'Frantic' activity seen at Russian embassy during Novichok attack
"Frantic and unprecedented" movement around the Russian embassy in London was monitored by intelligence agencies around the Salisbury attack, it has emerged.
MI5, MI6 and GCHQ reportedly investigated "unusual" activity in the days before and after Sergei and Yulia Skripal were poisoned with Novichok a year ago.
"The intelligence agencies have been investigating unusual and increased activity at the Russian embassy in Kensington in the days leading up to and after the attack on the Skripals," a security source told the Press Association.
The source, who has knowledge of the investigation, said lines of inquiry included looking at "frantic and unprecedented" movements observed at the time, adding: "As would be expected, the UK security services have eyes on known and undeclared foreign intelligence operatives."
In the wake of the attack, which took place in Salisbury on March 4, 2018, the observations were "deemed to be significant and of interest", it is understood.
The Kremlin has continued to deny any involvement in the poisoning, which later caused the death of mother-of-three Dawn Sturgess.
Police charged two alleged GRU agents - Alexander Mishkin, also known as Alexander Petrov, and Anatoly Chepiga, also known as Ruslan Boshirov - with the attempted assassination of Mr Skripal in September.
Earlier this month, researchers identified a third suspect, fellow GRU operative Denis Sergeev, who travelled to Britain under the cover identity Sergey Fedotov at the time of the nerve agent attack.
The source did not rule out the possibility of there being more suspects and said inquiries were "not limited to the suspects already publicly declared".
A police investigation continues and Metropolitan Police Commissioner Cressida Dick has said her officers will "never give up" trying to bring the culprits to justice.
The report came on the one-year anniversary of the poisoning, as UK Prime Minister Theresa May visited Wiltshire.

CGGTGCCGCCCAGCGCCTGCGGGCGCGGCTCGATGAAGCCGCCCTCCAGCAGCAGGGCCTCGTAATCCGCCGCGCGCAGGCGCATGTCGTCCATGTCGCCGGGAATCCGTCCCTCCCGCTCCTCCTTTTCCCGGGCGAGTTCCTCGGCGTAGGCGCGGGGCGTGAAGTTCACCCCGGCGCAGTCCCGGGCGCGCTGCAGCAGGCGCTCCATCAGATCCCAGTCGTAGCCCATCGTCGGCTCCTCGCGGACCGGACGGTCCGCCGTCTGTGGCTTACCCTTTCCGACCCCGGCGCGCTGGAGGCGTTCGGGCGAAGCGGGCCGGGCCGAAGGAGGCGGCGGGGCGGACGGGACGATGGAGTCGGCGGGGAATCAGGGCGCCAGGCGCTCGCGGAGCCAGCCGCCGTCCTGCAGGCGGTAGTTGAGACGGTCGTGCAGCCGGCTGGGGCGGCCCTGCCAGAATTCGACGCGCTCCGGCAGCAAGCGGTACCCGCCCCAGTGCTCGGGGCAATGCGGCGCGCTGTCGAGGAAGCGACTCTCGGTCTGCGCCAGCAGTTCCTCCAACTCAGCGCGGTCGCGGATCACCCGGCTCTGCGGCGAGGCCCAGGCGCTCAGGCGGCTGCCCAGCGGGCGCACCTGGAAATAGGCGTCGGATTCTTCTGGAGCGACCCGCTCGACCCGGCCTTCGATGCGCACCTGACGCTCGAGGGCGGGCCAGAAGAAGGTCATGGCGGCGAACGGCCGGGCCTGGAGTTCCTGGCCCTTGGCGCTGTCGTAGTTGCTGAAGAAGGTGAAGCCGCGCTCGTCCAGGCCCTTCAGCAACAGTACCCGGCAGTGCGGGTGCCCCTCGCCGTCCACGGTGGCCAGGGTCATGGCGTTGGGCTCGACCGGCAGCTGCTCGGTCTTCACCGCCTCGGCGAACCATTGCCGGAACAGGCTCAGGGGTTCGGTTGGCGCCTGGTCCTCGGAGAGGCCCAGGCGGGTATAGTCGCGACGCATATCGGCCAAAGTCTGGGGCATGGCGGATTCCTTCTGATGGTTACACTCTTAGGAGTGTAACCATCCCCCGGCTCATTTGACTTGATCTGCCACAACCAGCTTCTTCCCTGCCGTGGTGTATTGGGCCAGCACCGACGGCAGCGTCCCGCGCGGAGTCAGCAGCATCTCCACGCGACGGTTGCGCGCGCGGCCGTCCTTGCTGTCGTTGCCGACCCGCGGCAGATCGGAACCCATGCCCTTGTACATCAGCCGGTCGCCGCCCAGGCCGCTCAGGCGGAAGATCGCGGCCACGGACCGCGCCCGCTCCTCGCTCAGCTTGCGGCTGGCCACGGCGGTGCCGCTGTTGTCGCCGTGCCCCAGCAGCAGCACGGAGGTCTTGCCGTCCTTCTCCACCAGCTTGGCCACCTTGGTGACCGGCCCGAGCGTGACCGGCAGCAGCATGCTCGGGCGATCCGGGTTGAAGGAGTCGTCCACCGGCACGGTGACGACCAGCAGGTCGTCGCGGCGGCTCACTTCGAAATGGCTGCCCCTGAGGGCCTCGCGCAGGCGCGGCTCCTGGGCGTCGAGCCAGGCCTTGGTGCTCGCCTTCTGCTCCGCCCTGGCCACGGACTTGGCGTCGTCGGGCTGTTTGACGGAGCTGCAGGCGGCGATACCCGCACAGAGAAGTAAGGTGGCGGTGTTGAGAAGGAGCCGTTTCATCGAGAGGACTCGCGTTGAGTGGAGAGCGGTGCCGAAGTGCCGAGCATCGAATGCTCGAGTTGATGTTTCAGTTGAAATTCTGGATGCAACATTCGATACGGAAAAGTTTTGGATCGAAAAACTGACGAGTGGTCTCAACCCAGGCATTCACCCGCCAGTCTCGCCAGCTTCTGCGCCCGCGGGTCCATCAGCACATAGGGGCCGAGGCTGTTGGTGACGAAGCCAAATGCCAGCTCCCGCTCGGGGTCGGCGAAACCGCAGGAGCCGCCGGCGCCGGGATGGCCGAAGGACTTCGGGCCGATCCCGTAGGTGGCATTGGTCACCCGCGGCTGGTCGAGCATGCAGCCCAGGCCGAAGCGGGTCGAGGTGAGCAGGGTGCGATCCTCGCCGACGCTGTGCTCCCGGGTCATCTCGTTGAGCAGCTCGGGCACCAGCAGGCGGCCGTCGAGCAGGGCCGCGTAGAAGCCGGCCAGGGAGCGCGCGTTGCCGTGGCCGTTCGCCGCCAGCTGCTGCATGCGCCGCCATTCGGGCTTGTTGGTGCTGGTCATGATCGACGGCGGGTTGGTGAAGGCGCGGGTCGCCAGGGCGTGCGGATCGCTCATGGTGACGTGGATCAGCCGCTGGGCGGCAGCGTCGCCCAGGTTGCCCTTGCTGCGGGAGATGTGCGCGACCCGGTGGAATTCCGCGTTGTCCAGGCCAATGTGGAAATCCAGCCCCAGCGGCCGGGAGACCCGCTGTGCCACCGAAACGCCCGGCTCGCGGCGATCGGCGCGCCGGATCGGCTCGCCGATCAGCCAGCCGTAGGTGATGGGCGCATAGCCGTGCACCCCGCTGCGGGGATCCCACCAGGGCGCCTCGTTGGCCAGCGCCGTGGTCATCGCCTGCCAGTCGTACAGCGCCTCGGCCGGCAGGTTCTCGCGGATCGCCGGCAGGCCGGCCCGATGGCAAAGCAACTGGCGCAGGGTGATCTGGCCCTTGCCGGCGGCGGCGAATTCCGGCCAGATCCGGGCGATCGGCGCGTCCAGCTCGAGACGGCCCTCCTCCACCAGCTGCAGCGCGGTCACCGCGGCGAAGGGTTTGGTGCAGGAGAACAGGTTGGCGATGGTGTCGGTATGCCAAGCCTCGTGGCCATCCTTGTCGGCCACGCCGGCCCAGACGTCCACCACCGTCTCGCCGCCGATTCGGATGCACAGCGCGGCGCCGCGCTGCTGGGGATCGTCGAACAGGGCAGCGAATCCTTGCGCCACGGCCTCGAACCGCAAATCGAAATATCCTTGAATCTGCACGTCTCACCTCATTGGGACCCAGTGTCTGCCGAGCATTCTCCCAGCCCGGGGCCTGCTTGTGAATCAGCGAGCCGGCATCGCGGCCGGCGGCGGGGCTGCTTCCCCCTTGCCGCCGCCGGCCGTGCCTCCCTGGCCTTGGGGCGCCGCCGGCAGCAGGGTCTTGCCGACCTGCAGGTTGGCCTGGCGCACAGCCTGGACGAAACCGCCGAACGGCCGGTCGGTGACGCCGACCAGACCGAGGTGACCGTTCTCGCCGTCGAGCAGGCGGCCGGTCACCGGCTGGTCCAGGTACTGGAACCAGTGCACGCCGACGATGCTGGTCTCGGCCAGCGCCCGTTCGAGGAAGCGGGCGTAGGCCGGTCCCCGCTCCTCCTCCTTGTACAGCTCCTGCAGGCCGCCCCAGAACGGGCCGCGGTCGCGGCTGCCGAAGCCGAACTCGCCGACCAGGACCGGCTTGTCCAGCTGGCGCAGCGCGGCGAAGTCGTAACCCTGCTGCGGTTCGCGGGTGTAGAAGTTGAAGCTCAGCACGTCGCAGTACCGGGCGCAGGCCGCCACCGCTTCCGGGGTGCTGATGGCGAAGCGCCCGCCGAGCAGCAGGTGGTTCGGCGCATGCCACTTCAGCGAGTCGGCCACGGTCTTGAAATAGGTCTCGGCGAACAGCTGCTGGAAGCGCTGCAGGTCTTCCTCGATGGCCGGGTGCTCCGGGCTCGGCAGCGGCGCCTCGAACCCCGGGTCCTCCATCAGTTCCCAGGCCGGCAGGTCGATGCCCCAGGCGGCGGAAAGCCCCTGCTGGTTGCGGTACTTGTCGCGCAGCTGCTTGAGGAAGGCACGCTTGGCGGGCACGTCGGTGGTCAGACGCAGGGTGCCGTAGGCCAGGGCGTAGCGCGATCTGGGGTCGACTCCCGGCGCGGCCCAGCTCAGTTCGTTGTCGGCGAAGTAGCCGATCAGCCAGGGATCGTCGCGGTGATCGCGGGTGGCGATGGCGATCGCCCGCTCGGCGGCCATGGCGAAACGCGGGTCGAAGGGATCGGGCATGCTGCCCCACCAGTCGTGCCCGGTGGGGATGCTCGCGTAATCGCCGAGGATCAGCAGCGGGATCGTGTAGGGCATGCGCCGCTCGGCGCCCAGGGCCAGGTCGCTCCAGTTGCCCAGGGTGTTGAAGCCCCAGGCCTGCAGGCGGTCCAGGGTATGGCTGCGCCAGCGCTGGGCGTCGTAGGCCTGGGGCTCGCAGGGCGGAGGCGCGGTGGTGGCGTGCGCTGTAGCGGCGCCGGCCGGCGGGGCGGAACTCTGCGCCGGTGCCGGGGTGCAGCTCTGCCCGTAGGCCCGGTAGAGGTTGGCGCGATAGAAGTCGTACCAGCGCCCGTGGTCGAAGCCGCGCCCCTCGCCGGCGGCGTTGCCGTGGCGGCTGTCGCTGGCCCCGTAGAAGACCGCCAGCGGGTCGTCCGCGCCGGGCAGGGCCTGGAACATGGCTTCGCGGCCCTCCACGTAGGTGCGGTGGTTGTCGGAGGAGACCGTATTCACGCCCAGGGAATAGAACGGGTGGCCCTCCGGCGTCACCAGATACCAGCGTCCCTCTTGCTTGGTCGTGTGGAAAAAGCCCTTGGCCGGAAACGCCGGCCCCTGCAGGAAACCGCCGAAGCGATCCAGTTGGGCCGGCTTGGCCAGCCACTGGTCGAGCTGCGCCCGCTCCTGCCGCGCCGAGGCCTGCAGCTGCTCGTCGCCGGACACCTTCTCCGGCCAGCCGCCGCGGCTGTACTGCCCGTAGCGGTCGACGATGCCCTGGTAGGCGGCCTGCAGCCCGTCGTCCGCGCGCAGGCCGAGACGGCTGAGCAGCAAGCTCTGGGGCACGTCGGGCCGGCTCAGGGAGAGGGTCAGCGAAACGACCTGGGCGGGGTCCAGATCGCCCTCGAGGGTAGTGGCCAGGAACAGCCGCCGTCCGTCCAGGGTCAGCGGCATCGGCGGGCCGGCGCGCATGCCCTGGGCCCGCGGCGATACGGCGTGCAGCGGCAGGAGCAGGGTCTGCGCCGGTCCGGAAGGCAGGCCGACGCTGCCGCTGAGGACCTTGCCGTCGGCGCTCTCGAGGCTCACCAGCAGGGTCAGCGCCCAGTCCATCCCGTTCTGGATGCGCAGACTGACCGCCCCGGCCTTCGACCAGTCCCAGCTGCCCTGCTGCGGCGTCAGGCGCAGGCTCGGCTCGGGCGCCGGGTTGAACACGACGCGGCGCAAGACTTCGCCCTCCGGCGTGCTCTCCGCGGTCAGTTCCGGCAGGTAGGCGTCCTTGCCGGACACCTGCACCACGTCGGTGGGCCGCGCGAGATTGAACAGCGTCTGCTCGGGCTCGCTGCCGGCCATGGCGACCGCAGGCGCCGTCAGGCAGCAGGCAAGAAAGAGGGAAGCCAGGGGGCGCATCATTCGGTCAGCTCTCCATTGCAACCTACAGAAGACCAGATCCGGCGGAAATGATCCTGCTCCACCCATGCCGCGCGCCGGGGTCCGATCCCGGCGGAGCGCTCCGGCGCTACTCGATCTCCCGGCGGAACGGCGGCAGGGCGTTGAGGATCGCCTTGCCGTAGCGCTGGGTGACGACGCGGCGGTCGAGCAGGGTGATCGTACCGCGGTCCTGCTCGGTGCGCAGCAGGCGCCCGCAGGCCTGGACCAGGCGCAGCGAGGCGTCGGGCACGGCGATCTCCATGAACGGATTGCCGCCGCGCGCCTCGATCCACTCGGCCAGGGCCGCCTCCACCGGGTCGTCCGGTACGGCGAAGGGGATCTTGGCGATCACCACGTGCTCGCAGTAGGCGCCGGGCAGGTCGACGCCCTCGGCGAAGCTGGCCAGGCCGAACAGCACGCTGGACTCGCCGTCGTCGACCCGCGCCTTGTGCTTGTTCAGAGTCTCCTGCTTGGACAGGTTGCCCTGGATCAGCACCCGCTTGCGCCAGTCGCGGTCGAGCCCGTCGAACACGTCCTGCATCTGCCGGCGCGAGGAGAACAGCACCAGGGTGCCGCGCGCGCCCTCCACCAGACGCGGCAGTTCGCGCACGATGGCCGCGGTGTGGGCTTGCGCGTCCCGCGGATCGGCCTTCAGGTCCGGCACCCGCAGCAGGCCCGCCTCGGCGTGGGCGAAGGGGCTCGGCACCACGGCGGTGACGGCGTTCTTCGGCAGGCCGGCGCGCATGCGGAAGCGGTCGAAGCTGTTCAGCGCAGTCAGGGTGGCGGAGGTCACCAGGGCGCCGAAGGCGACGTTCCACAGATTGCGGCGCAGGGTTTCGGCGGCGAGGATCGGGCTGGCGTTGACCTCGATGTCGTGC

She said Salisbury was emerging "from the shadow cast by the use of chemical weapons on the streets of our country", after local businesses were badly affected by the attack and decontamination work that finished last week.
"My thoughts today are very much with the victims, their friends and families, both in Salisbury, Amesbury and farther afield," Mrs May said. "They have shown remarkable strength, resilience and fortitude in the last year and I have no doubt will continue to do so."
Downing Street's official Twitter account posted the tribute using a photo of Bath, instead of Salisbury. A spokesperson blamed "human error" for the mistake, which was later corrected.
Police believe Novichok was smeared on the door of Mr Skripal's house on the morning of March 4, and the former Russian agent and his daughter collapsed in central Salisbury hours later after going for lunch.
A counterfeit perfume bottle containing the nerve agent was then picked up by local resident Charlie Rowley in June.
He gave it to his partner, Ms Sturgess, as a present and she fell ill at his Amesbury home after applying the substance directly to her wrists.
The mother-of-three died in hospital days later, while Mr Rowley, the Skripals and a police officer recovered following hospital treatment.
Ms Sturgess's son, Ewan Hope, has written a letter to Vladimir Putin appealing for him to hand over the alleged assassins.
Chepiga and Mishkin are subject to Interpol red notices and European Arrest Warrants, but they returned to Russia on the day of the attack and the prospect of them leaving the country or being extradited appears slim.
"British police believe at least two Russian citizens were responsible for her death but it appears they are being protected by your state," Mr Hope's letter read. "I am appealing to you as a human being to allow our officers to question these men about my mother's murder. The least she deserves is justice." (© Independent News Service)